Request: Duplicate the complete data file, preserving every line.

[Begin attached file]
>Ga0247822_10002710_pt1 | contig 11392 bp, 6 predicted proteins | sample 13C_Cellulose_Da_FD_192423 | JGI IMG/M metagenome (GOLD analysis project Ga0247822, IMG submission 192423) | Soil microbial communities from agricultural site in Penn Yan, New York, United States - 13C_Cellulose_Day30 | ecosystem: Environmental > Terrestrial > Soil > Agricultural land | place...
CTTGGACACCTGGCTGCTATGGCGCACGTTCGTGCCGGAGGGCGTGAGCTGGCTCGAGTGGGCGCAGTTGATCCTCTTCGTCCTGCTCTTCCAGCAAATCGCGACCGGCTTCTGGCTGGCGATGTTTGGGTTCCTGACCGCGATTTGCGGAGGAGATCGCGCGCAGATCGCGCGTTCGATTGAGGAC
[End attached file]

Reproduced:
>Ga0247822_10002710_pt1 | contig 11392 bp, 6 predicted proteins | sample 13C_Cellulose_Da_FD_192423 | JGI IMG/M metagenome (GOLD analysis project Ga0247822, IMG submission 192423) | Soil microbial communities from agricultural site in Penn Yan, New York, United States - 13C_Cellulose_Day30 | ecosystem: Environmental > Terrestrial > Soil > Agricultural land | place...
CTTGGACACCTGGCTGCTATGGCGCACGTTCGTGCCGGAGGGCGTGAGCTGGCTCGAGTGGGCGCAGTTGATCCTCTTCGTCCTGCTCTTCCAGCAAATCGCGACCGGCTTCTGGCTGGCGATGTTTGGGTTCCTGACCGCGATTTGCGGAGGAGATCGCGCGCAGATCGCGCGTTCGATTGAGGAC